Kurt McKee

lessons learned in production

Hey there! This article was written in 2009.

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Normalizing years

Posted 22 June 2009 in listparser

I've been implementing the RFC 822 date and time specification in listparser in order to support the dateCreated and dateModified tags, and while doing so I've found a fun problem to mull over.

RFC 822, in classic shortsighted fashion, calls for years to be represented using only two digits. OPML calls for years to be either two digits or four digits. Thus, the following two dates are equivalent:

Sun, 21 Jun 09 19:22:00 CDT
Sun, 21 Jun 2009 19:22:00 CDT

The problem is ensuring that the year is always four digits long by the end of the program. One simple way to do this is to use the following, assuming arbitrarily that everything in the 90's is the 1990's, and everything else is in the 21st century:

if year < 100:
    if year >= 90:
        year += 1900
    else:
        year += 2000

After writing that code, I was so disgusted that I rewrote it as a single line with no if statements at all:

year += (year < 100) * (19 + (year < 90)) * 100

I'm abusing the fact that False and True evaluate to 0 and 1, respectively. Unfortunately, this is magic and unmaintainable code. I lamented that Python didn't have a ternary operator, then realized that I had never actually checked. Sure enough:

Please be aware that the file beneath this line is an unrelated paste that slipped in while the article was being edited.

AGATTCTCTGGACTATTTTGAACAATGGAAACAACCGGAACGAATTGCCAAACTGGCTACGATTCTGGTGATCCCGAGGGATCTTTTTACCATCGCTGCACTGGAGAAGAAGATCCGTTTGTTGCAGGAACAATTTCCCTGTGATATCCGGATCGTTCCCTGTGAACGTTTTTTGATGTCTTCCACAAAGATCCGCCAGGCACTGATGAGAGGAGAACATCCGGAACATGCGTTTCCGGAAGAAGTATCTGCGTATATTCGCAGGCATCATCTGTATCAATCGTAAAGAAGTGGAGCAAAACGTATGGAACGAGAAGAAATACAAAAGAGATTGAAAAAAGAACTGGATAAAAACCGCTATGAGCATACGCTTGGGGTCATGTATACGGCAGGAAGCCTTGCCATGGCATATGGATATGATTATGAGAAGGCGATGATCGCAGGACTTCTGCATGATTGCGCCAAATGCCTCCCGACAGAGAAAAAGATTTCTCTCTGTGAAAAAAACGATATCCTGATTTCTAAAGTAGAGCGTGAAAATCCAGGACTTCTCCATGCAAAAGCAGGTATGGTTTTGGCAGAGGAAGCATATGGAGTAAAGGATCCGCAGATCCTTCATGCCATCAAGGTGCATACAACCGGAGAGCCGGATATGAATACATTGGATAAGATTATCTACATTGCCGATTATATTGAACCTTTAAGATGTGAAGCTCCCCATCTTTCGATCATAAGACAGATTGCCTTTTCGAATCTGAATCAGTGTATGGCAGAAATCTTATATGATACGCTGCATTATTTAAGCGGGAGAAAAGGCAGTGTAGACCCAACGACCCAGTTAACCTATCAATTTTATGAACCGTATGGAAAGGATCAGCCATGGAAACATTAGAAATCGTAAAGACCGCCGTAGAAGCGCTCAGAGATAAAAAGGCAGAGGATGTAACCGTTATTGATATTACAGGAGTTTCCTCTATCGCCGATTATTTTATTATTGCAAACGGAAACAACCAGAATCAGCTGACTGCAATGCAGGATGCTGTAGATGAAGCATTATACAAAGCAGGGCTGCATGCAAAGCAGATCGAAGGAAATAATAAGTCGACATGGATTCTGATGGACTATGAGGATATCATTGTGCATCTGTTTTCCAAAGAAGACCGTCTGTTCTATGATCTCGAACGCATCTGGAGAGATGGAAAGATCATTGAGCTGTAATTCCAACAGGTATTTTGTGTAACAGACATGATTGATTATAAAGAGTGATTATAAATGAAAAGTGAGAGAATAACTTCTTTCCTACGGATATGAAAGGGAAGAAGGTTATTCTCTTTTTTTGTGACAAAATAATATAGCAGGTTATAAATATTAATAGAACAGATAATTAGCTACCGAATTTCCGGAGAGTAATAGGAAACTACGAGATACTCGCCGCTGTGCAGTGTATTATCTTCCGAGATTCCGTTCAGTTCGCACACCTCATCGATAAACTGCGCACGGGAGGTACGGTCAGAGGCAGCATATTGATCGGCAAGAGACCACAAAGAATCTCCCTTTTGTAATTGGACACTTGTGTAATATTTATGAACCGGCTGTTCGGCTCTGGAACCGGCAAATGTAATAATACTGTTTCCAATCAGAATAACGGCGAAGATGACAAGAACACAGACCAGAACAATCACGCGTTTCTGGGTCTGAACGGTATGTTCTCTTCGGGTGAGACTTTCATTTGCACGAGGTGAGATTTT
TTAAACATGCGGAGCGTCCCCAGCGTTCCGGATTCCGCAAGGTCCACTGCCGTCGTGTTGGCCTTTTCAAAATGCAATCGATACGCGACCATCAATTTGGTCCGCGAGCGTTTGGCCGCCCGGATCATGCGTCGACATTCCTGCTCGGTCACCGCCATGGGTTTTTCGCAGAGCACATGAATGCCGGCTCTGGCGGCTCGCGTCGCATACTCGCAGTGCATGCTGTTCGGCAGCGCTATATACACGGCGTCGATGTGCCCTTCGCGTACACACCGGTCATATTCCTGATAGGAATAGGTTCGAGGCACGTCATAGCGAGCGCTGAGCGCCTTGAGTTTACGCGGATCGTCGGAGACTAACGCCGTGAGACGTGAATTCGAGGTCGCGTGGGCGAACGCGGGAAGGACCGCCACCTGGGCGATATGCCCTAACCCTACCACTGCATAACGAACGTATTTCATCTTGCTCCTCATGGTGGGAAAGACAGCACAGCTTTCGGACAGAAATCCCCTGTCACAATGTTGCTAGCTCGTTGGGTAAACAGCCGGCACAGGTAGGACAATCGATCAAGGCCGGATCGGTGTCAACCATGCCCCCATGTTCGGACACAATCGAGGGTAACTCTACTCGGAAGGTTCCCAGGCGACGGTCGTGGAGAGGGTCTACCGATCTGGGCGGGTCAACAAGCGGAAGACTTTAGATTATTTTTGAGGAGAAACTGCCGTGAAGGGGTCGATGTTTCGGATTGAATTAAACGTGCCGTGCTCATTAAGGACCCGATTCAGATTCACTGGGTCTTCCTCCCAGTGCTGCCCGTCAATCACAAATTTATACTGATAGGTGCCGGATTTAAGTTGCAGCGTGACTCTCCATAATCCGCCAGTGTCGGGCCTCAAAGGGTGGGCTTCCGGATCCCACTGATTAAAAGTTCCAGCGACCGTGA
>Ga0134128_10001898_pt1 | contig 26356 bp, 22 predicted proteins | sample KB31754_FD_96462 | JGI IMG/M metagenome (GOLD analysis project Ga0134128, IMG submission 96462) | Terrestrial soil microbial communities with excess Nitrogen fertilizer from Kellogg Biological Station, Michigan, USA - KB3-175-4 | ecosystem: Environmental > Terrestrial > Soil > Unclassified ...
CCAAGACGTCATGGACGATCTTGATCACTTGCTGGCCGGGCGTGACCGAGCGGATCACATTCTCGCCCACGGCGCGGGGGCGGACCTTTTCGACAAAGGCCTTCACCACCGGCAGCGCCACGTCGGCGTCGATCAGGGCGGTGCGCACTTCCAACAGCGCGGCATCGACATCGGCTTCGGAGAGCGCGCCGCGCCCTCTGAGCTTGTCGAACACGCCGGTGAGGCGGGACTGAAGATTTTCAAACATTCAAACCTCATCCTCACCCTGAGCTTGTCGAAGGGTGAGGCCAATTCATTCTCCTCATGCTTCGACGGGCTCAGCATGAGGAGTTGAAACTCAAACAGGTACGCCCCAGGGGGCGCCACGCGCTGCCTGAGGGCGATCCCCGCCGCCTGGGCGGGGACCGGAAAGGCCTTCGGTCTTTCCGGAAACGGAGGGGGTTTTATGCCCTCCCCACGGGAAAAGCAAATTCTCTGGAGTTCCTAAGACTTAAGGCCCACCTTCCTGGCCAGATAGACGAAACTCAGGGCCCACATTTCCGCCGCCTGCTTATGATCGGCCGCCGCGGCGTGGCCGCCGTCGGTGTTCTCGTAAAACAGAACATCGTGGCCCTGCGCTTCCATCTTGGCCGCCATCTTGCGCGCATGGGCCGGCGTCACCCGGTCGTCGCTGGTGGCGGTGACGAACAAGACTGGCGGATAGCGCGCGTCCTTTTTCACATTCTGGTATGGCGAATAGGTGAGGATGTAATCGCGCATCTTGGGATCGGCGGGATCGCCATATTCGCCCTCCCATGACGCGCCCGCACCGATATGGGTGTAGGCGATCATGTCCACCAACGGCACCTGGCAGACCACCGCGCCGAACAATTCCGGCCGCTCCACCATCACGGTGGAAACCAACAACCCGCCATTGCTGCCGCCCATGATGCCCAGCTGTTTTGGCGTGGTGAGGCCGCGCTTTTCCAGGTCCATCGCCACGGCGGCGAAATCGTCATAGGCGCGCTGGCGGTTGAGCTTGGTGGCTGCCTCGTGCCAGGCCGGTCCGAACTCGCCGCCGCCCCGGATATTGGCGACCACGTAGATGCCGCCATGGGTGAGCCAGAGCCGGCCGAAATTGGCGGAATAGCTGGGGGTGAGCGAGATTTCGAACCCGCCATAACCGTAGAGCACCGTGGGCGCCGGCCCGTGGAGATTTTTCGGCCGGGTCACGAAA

if year < 100:
    year += 1900 if year >= 90 else 2000

Much more maintainable, but ternary operators were only introduced in Python 2.5, which not everyone might have. Happily, Wikipedia's entry on ternary operators introduced me to using booleans as list indices (which hadn't occurred to me, despite knowing that they evaluated to 0 and 1 in arithmetic). Here's the final, reasonable, readable code:

if year < 100:
    year += (1900, 2000)[year < 90]

I expect to have another listparser release out next week.

UPDATE

Heh, I guess I could remove the if statement again by extending the above concept:

year += (0, 1900, 2000)[(year < 90) + (year < 100)]